Myocardial infarction with non-obstructive coronary arteries: a focus on vasospastic angina

M. A. Beijk, W. V. Vlastra, R. Delewi, T. P. van de Hoef, S. M. Boekholdt, K. D. Sjauw, J. J. Piek

Research output: Contribution to journalReview articleAcademicpeer-review

Abstract

Vasospastic angina (VSA) is considered a broad diagnostic category including documented spontaneous episodes of angina pectoris produced by coronary epicardial vasospasm as well as those induced during provocative coronary vasospasm testing and coronary microvascular dysfunction due to microvascular spasm. The hallmark feature of VSA is rest angina, which promptly responds to short-acting nitrates; however, VSA can present with a great variety of symptoms, ranging from stable angina to acute coronary syndrome and even ventricular arrhythmia. VSA is more prevalent in females, who can present with symptoms different from those among male patients. This may lead to an underestimation of cardiac causes of chest-related symptoms in female patients, in particular if the coronary angiogram (CAG) is normal. Evaluation for the diagnosis of VSA includes standard 12-lead ECG during the attack, Holter monitoring, exercise testing, and echocardiography. Patients suspected of having VSA with a normal CAG without a clear myocardial or non-cardiac cause are candidates for provocative coronary vasospasm testing. The gold standard method for provocative coronary vasospasm testing involves the administration of a provocative drug during CAG while monitoring patient symptoms, ECG and documentation of the coronary artery. Treatment of VSA consists of lifestyle adaptations and pharmacotherapy with calcium channel blockers and nitrates.
Original languageEnglish
Pages (from-to)237-245
JournalNetherlands Heart Journal
Volume27
Issue number5
DOIs
Publication statusPublished - 2019

Cite this

Beijk, M. A., Vlastra, W. V., Delewi, R., van de Hoef, T. P., Boekholdt, S. M., Sjauw, K. D., & Piek, J. J. (2019). Myocardial infarction with non-obstructive coronary arteries: a focus on vasospastic angina. Netherlands Heart Journal, 27(5), 237-245. https://doi.org/10.1007/s12471-019-1232-7
Beijk, M. A. ; Vlastra, W. V. ; Delewi, R. ; van de Hoef, T. P. ; Boekholdt, S. M. ; Sjauw, K. D. ; Piek, J. J. / Myocardial infarction with non-obstructive coronary arteries: a focus on vasospastic angina. In: Netherlands Heart Journal. 2019 ; Vol. 27, No. 5. pp. 237-245.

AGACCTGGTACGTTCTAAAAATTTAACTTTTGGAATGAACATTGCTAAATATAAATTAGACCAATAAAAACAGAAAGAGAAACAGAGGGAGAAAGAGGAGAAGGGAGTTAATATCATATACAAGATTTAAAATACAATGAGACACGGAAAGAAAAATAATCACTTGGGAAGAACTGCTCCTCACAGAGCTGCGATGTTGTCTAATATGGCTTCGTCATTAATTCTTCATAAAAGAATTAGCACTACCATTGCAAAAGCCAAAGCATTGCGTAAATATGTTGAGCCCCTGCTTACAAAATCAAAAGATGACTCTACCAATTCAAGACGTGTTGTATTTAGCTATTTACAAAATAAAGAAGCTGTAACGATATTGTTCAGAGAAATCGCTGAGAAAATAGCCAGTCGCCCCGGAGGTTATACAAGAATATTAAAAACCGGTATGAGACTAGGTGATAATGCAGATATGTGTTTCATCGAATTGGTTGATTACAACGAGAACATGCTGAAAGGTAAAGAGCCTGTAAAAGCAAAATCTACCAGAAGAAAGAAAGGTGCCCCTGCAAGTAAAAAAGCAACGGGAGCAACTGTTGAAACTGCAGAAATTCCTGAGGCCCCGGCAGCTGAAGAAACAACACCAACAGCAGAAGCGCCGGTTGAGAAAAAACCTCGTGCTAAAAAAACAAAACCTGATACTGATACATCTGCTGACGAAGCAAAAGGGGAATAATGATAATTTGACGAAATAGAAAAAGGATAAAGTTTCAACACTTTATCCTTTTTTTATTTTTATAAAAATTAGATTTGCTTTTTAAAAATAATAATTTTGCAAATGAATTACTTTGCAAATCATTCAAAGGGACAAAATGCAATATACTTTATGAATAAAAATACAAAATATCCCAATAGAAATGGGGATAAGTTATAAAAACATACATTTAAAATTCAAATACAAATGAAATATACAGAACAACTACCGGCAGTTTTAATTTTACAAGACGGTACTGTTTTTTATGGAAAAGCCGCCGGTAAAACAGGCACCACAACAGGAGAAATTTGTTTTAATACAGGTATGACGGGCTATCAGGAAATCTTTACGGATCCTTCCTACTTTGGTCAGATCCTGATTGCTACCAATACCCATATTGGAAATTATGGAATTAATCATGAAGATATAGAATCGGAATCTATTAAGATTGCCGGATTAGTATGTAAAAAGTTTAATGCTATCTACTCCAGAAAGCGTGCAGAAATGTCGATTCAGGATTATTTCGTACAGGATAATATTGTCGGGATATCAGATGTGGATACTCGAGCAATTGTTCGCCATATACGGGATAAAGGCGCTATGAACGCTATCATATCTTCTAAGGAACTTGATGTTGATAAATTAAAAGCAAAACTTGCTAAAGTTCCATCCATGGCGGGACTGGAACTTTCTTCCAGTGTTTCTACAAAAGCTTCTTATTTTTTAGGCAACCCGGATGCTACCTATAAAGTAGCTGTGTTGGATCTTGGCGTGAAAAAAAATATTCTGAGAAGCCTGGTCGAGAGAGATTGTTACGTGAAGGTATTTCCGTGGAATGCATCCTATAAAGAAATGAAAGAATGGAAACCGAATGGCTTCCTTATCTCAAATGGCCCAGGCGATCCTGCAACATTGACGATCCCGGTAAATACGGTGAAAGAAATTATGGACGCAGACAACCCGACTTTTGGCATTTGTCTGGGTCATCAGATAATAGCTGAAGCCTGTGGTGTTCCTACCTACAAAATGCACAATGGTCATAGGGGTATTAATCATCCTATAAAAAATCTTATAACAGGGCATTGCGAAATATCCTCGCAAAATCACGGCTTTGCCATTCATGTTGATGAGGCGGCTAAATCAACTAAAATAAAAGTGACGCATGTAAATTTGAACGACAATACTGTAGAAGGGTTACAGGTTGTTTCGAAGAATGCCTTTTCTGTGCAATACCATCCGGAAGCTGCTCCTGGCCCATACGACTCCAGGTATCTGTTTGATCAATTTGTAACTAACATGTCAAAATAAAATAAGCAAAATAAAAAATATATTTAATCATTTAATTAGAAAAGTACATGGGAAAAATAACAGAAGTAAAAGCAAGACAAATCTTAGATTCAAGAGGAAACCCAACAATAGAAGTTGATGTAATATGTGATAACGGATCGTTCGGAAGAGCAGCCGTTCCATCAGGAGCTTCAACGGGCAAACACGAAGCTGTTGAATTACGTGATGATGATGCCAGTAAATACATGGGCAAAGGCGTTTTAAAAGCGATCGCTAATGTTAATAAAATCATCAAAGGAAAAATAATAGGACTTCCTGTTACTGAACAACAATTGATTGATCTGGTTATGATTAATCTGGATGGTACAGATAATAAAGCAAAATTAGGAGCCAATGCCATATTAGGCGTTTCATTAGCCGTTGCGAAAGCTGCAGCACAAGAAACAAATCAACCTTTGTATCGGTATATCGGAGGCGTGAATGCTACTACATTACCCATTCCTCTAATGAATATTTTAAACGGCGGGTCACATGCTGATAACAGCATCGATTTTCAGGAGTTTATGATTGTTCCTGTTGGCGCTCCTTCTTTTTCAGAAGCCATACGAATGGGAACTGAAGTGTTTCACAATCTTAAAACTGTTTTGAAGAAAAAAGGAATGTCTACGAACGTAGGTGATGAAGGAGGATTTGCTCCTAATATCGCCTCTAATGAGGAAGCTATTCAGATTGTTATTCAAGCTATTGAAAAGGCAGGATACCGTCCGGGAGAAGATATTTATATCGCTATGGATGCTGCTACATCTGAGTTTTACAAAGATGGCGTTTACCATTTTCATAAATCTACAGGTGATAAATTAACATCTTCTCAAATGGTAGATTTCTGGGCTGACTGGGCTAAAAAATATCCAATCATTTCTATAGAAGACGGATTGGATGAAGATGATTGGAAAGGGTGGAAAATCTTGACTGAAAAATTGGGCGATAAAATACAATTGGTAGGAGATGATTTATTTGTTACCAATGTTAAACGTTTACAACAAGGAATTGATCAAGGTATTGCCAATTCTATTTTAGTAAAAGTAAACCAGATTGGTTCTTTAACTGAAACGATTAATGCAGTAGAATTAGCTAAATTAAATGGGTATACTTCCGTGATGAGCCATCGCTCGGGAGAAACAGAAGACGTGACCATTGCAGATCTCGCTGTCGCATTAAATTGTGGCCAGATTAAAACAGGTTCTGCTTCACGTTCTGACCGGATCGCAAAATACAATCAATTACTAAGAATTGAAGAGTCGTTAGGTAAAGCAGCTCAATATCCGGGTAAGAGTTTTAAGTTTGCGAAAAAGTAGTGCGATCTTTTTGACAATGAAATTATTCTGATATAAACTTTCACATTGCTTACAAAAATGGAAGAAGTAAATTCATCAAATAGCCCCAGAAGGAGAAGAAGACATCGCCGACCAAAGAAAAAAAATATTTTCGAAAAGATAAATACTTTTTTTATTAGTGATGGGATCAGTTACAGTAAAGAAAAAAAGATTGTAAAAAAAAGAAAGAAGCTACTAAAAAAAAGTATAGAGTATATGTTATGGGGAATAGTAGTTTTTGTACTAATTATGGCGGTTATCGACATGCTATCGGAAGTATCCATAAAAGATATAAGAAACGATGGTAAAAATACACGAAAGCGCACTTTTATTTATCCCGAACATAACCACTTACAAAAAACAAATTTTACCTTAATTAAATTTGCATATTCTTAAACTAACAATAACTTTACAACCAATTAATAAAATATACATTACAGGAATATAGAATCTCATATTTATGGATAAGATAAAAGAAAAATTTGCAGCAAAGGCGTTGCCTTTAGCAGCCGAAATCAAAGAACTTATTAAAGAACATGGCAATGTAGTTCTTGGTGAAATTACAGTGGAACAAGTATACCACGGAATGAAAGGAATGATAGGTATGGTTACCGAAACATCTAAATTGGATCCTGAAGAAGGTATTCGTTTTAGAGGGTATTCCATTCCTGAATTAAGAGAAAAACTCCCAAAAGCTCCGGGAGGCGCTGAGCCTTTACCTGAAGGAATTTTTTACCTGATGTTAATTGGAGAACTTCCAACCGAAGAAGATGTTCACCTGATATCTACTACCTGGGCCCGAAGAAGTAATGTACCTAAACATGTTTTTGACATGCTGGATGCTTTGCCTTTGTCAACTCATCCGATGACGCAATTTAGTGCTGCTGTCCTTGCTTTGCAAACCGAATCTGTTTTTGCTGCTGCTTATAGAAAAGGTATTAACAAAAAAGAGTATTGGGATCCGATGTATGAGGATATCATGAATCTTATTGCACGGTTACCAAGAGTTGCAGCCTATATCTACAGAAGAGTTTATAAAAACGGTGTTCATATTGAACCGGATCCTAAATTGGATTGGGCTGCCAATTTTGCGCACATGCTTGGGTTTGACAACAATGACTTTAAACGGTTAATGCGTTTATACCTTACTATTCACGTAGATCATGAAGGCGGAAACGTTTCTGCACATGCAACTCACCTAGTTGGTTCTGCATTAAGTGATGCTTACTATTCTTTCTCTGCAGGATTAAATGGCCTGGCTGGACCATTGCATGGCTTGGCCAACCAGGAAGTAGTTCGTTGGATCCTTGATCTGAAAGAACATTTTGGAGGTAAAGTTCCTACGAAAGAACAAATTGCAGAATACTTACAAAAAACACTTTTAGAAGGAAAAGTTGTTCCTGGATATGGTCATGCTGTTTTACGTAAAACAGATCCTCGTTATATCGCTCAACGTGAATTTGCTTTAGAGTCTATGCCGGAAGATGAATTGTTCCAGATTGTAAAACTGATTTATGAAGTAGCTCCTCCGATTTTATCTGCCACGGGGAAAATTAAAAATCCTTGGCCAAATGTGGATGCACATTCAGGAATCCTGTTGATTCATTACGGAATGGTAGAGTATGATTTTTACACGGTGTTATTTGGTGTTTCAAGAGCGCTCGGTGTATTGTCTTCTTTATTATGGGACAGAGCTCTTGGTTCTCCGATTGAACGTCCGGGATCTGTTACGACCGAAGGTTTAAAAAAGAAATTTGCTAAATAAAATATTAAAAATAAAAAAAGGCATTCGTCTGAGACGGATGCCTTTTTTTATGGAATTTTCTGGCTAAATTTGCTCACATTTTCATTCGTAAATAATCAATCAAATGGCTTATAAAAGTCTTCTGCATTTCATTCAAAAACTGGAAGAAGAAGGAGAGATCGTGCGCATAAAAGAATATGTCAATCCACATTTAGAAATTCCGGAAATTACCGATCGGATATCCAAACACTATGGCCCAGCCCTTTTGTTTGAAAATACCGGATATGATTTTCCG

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abstract = "Vasospastic angina (VSA) is considered a broad diagnostic category including documented spontaneous episodes of angina pectoris produced by coronary epicardial vasospasm as well as those induced during provocative coronary vasospasm testing and coronary microvascular dysfunction due to microvascular spasm. The hallmark feature of VSA is rest angina, which promptly responds to short-acting nitrates; however, VSA can present with a great variety of symptoms, ranging from stable angina to acute coronary syndrome and even ventricular arrhythmia. VSA is more prevalent in females, who can present with symptoms different from those among male patients. This may lead to an underestimation of cardiac causes of chest-related symptoms in female patients, in particular if the coronary angiogram (CAG) is normal. Evaluation for the diagnosis of VSA includes standard 12-lead ECG during the attack, Holter monitoring, exercise testing, and echocardiography. Patients suspected of having VSA with a normal CAG without a clear myocardial or non-cardiac cause are candidates for provocative coronary vasospasm testing. The gold standard method for provocative coronary vasospasm testing involves the administration of a provocative drug during CAG while monitoring patient symptoms, ECG and documentation of the coronary artery. Treatment of VSA consists of lifestyle adaptations and pharmacotherapy with calcium channel blockers and nitrates.",